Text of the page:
Recently I posted video of my 1979 Heathkit Digital Dice Tower to a group of fellow tabletop RPG gamers on another social media site. Someone replied to the posting, "My blind wife would love this. A real shame they don't make anything like this more compact."
I had already thought of building a voice only version without the display. I was impressed with the quality of the voice that my Heathkit dice tower produced. But, I hadn't considered how much someone who is visually impaired would really appreciate something that generates randomized dice results and reports the results audibly. I was immediately inspired and committed to building an audible dice tower for a fellow D&D'er.
So, I re-thought the requirements of the original digital dice towers and came up with this list.
- Visual display not required
- Must provide audible output of the "dice roll" results
- The interface should be simple to use with decent tactile and possibly audible feedback
- The device should be battery powered. Plug in cords are cumbersome
- The case should be easy to transport or hold and shouldn't have sharp edges or corners common with sheet metal enclosures
- Could be handheld or tabletop depending on user preference
- Tabletop model should minimize footprint
- Handheld model should be easy to hold in one hand and operate with the other
- It must be cool. If you play D&D or other tabletop RPG's, you'll know that everyone loves to have their own unique dice. There's a number of companies and individuals making all kinds of colorful dice. The options are colorful, unique, elegant, classic, brilliant, shiny, and/or sparkly. This should be no different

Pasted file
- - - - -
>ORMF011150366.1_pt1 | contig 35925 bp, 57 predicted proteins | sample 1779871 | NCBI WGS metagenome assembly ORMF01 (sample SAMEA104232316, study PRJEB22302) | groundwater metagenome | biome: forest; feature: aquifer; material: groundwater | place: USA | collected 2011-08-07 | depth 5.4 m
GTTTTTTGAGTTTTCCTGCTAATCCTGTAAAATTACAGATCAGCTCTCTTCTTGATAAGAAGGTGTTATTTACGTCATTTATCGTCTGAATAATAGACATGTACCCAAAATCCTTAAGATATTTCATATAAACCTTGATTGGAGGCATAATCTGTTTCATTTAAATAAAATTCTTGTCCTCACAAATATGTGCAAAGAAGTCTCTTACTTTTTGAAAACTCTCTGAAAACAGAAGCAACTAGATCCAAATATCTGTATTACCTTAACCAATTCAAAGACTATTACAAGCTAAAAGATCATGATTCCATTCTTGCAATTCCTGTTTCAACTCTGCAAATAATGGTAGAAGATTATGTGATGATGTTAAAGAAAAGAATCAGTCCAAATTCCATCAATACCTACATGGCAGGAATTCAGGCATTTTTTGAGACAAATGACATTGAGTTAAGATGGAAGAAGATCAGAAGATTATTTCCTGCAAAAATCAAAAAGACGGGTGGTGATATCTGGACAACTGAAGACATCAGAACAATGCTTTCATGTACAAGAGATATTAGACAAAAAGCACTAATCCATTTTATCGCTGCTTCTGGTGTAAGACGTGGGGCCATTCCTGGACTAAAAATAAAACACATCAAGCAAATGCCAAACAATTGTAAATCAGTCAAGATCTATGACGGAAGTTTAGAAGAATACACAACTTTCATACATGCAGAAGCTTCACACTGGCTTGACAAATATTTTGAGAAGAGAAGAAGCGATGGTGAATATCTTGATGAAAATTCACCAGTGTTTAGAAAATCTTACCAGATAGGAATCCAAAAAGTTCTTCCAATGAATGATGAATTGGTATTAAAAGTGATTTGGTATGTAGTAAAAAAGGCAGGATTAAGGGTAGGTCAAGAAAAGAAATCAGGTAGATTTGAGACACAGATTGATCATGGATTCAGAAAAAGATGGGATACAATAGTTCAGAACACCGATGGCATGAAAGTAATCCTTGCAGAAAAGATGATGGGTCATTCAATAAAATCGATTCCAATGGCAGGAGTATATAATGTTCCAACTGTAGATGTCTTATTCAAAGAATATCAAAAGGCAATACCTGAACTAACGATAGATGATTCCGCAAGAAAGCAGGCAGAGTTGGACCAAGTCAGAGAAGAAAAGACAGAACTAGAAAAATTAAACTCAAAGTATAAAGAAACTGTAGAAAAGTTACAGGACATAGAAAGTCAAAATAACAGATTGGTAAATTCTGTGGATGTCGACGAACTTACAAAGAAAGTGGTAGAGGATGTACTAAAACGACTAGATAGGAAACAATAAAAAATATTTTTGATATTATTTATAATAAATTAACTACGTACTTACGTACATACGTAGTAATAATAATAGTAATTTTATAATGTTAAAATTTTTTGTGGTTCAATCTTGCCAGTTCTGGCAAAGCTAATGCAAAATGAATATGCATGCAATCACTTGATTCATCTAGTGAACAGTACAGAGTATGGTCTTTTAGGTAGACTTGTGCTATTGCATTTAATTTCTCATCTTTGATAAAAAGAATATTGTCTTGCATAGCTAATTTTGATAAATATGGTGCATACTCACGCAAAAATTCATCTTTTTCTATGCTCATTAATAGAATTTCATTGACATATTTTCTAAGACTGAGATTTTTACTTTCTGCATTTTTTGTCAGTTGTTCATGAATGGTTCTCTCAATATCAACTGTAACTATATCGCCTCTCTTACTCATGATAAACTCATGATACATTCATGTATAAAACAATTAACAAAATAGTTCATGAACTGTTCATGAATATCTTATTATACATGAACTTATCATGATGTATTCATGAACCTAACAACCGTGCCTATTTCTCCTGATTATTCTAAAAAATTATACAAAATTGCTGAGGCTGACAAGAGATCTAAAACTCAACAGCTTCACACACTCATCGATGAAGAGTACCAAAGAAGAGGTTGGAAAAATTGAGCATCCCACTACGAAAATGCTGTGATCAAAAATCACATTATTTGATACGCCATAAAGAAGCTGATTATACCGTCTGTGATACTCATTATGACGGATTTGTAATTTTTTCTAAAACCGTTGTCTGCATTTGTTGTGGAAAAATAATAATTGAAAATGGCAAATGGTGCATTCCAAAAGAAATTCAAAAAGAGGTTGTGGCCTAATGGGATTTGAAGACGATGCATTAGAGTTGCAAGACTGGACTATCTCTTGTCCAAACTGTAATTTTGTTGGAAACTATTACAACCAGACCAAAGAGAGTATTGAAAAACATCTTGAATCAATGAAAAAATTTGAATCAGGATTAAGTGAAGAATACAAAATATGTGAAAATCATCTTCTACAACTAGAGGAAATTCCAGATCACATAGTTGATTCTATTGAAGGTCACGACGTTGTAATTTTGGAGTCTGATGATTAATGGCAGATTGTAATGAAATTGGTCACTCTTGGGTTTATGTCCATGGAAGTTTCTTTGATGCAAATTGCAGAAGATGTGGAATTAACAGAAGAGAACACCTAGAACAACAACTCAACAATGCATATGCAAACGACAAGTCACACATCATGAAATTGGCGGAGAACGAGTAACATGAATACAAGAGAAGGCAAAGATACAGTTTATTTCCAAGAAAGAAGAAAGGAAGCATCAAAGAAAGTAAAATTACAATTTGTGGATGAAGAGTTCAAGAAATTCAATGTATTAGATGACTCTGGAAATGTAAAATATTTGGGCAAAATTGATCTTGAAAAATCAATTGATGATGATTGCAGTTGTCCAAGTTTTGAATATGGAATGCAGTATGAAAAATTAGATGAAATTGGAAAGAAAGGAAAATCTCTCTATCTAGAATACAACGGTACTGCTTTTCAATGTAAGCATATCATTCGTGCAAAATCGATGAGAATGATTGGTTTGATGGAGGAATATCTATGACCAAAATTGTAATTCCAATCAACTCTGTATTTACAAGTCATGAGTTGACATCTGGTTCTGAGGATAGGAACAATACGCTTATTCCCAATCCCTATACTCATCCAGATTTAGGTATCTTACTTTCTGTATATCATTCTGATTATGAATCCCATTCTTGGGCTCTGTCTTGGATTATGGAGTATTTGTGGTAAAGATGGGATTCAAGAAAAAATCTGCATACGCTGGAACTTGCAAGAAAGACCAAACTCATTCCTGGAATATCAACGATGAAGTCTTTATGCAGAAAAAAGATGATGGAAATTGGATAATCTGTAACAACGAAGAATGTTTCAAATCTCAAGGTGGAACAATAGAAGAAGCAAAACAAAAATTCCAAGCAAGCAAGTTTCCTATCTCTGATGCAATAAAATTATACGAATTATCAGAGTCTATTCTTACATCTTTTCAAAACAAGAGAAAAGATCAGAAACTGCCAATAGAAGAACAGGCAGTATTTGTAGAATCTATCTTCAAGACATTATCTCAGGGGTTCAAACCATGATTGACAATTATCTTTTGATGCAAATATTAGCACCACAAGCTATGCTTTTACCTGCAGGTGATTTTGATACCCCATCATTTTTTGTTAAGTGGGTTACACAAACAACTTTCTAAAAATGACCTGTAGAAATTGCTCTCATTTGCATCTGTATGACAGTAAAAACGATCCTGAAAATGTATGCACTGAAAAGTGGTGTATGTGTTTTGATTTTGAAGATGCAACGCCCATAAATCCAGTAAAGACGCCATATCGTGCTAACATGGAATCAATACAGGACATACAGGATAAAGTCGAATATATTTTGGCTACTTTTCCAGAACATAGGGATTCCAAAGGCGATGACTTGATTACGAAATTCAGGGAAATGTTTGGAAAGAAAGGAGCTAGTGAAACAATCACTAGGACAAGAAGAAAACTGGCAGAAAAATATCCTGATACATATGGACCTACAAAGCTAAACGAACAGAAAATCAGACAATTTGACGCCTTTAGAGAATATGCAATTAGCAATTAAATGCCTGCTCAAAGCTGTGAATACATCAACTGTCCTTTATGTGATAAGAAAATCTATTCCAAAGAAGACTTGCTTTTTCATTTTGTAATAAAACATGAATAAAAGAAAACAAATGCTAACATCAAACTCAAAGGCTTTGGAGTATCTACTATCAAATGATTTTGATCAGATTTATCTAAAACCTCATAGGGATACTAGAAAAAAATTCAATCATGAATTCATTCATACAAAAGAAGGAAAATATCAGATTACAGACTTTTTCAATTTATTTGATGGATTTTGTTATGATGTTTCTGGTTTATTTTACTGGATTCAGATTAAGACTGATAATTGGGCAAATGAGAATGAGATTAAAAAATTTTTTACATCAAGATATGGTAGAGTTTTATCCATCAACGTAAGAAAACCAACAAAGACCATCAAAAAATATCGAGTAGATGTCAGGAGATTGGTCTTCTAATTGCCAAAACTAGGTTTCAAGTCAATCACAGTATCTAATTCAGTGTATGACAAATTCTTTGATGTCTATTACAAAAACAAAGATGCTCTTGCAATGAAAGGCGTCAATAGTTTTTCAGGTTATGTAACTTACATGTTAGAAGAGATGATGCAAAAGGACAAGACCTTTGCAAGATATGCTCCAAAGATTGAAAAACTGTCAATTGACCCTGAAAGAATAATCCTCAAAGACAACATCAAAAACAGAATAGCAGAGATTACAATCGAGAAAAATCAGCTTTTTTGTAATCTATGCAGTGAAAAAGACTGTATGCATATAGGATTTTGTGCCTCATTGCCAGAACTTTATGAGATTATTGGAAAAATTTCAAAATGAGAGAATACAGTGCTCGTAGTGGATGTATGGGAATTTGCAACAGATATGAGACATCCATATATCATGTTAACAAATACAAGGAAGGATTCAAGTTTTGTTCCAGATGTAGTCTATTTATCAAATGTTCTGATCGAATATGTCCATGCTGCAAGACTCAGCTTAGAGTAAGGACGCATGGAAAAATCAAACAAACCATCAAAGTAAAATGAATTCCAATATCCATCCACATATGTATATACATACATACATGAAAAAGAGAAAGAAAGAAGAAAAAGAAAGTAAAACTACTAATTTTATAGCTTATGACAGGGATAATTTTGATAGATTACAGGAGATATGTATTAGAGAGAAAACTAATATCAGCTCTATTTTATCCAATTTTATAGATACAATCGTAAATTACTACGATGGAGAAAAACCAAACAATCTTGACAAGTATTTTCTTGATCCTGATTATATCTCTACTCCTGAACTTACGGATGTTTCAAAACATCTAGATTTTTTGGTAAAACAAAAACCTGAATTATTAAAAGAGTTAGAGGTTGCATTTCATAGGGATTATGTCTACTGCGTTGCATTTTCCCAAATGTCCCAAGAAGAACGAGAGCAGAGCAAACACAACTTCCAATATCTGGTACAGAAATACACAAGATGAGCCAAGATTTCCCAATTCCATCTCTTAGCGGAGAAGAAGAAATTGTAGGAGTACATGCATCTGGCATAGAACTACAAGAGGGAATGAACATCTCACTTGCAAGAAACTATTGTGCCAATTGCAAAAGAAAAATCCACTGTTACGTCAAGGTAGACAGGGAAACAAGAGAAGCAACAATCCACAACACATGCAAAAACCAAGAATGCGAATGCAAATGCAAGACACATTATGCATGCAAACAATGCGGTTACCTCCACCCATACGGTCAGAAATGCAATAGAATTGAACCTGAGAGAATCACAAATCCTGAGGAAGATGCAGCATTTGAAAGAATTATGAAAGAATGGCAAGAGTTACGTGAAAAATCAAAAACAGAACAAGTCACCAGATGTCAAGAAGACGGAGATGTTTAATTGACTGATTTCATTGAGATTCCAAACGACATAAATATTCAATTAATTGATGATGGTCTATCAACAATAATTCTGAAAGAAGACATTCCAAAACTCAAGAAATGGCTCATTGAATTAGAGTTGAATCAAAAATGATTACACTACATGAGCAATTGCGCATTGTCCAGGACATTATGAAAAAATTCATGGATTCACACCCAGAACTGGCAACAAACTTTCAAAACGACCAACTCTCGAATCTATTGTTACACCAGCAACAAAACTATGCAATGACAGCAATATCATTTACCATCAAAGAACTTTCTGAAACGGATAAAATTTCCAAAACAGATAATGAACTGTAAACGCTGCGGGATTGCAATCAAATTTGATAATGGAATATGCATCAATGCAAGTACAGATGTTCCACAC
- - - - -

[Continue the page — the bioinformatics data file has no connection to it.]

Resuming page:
This project documents my first effort to make an audible only dice tower. For this one, I decided on a tabletop design. For cool factor, it re-uses the case from a 60's-70's Sears Silvertone radio.
It will re-use a simple interface I built in a previous project not documented here on Hackaday. A single 5 way "joystick like" switch is used for all input. Pushing left-right on the stick will select the dice type. Pushing forward-back on the stick will select the dice count. And, pressing straight down on the stick will roll the dice and report the result.
Here's a video of it in action as it exists today.
It's time to start building, look for my update logs in the near future...